Have a look at the different floor patterns available. There are a few to choose from such as herringbone, chevron, brick bond, and mosaic. Choose which one works for you. Bear in mind that you will be dealing with planks of wood of different shades so spread them around out so you do not have too many of the same shade in one area.

Pallet Flooring Patter

Use a good quality floor adhesive to stick down the planks. You may want to lay down a subfloor as this can give your floor added strength but it is not entirely necessary. Work from one end of the room to the other sticking down the planks while allowing 10 millimeters of space between the wall and the planks. The adhesive can be applied with a brush, roller, or notched trowel but for the best results, it is best to refer to the manufacturer’s instructions.

Allow at least 24 hours for the adhesive to cure before resuming normal use of the floor. At this point, you may want to stain the wood or apply a high gloss finish. However, you may opt for a rough and ready rustic look. Whatever you choose you can rest assured that you now have a durable floor that did not break the bank and that will be easy and cheap to maintain.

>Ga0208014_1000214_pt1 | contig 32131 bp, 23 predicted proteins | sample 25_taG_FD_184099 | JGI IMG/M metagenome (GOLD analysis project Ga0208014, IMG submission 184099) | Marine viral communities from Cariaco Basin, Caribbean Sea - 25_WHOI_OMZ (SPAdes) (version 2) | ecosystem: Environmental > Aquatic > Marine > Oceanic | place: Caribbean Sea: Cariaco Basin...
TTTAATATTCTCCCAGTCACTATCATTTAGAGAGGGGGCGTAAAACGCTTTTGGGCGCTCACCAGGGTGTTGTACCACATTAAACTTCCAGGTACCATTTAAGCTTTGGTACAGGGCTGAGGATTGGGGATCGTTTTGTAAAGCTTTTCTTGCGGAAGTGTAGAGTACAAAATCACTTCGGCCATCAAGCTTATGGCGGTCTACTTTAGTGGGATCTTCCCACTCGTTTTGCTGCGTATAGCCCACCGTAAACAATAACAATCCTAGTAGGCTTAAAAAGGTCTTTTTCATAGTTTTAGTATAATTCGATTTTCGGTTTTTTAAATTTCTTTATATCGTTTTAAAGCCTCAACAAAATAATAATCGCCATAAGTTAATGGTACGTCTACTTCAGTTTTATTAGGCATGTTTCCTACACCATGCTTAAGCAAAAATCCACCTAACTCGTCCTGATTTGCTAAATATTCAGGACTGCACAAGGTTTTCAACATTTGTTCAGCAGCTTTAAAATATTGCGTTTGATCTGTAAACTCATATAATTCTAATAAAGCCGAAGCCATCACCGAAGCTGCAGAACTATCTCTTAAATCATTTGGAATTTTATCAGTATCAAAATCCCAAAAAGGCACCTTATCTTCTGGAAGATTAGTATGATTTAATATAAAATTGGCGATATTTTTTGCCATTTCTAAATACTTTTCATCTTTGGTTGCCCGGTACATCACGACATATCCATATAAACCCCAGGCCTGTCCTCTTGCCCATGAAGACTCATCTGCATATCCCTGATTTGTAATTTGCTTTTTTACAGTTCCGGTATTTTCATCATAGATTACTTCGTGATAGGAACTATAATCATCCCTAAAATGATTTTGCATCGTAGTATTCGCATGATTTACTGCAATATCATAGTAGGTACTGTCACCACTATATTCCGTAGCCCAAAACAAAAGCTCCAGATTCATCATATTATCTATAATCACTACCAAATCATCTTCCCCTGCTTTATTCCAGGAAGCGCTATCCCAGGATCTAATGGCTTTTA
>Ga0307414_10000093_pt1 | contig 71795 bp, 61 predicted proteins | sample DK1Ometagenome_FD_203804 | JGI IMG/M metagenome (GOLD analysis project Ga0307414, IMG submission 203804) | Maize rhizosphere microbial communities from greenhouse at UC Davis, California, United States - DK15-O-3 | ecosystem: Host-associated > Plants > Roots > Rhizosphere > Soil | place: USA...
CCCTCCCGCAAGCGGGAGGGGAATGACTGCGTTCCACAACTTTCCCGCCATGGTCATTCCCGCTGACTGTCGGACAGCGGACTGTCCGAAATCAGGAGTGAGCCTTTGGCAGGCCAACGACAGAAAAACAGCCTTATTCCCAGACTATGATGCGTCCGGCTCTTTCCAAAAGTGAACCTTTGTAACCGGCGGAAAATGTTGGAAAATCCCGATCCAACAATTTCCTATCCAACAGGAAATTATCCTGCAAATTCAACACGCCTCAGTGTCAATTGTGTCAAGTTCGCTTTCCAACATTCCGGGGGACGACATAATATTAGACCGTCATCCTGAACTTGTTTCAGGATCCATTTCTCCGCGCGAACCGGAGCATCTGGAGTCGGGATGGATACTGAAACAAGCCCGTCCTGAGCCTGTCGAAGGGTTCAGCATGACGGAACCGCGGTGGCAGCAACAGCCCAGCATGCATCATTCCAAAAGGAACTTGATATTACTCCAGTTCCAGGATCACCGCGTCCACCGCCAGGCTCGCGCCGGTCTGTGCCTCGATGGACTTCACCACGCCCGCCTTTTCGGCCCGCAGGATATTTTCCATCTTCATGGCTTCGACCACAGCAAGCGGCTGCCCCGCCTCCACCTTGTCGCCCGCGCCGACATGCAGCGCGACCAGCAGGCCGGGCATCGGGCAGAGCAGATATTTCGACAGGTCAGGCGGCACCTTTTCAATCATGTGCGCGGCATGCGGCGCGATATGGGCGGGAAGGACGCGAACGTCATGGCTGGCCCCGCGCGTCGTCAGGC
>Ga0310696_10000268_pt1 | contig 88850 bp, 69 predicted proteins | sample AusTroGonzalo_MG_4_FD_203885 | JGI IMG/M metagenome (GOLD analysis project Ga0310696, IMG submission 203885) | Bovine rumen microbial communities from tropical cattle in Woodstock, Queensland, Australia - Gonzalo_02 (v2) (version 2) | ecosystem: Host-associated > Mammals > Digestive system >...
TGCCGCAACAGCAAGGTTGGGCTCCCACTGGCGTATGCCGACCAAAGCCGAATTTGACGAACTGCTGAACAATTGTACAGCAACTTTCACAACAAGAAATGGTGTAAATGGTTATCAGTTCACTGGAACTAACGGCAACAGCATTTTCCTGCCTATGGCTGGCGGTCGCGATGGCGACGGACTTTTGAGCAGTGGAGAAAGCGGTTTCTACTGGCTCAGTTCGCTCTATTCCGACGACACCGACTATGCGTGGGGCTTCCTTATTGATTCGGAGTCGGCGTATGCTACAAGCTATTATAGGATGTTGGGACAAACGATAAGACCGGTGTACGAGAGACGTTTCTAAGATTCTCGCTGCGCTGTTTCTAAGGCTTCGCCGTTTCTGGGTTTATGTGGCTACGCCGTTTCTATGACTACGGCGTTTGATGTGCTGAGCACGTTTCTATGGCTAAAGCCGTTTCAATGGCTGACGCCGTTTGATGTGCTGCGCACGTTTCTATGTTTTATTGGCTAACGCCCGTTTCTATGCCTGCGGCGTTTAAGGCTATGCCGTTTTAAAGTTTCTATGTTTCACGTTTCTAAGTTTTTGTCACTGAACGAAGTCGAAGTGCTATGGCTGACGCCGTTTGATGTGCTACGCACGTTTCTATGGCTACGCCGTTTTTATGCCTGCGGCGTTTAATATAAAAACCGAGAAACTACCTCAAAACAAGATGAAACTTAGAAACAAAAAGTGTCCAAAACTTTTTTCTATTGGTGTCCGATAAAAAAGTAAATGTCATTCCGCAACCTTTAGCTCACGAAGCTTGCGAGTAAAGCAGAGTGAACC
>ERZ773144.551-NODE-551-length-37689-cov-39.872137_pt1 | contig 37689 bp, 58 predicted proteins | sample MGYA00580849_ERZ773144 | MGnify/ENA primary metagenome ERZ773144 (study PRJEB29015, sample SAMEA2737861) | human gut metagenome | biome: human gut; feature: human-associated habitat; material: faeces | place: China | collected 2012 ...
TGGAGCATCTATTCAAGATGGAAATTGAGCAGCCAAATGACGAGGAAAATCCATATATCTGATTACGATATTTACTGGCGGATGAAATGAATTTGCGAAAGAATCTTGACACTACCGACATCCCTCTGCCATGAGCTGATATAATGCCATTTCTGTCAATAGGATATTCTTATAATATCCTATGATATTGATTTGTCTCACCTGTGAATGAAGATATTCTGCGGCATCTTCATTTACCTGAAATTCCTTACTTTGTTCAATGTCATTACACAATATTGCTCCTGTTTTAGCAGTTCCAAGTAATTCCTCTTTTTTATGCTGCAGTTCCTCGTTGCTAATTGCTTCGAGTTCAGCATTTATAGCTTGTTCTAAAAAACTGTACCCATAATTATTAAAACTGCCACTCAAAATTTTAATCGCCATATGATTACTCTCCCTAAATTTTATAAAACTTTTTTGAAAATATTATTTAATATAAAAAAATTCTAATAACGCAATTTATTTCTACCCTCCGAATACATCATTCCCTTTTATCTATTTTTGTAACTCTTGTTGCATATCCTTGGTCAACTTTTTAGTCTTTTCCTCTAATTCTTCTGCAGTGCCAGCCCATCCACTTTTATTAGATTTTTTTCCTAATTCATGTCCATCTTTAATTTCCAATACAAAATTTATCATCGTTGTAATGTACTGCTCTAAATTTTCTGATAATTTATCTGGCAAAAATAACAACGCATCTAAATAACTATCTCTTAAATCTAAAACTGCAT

Tips and Tricks for DIY Pallet Flooring

DIY pallet flooring is a large undertaking and you may come up against a variety of different challenges. Here is a list of our top tips and tricks to make your pallet flooring as smooth and easy as possible.

  • When sticking pallet floors down onto the concrete, use strong tape to prevent the planks from shifting before the adhesive dries. Peel away the tape once the adhesive has cured completely.
  • Some pallet wood tends to be quite splintery. Be sure to wear a pair of tough work gloves to protect your hands when handling pallets, especially when it comes to disassembly and machining.
  • If you are looking for a rustic-looking floor , skip the sanding process and apply a clear polyurethane coat to the sealing floor. If you are wanting a more professional finish consider renting a drum sander to achieve an ultra-smooth professional-looking pallet floor.

Preparing Pallet Flooring

  • During the process of collecting pallets make sure that people that you know (especially store owners) are aware that you are collecting pallets. This way, when people come across pallets they’ll be reminded of you and hopefully send them your way.
  • A circular saw is a great way to make quick work of disassembling palettes. However, if you have not had any experience using power tools, try using a hand saw. It may not be as quick but it is a far safer method.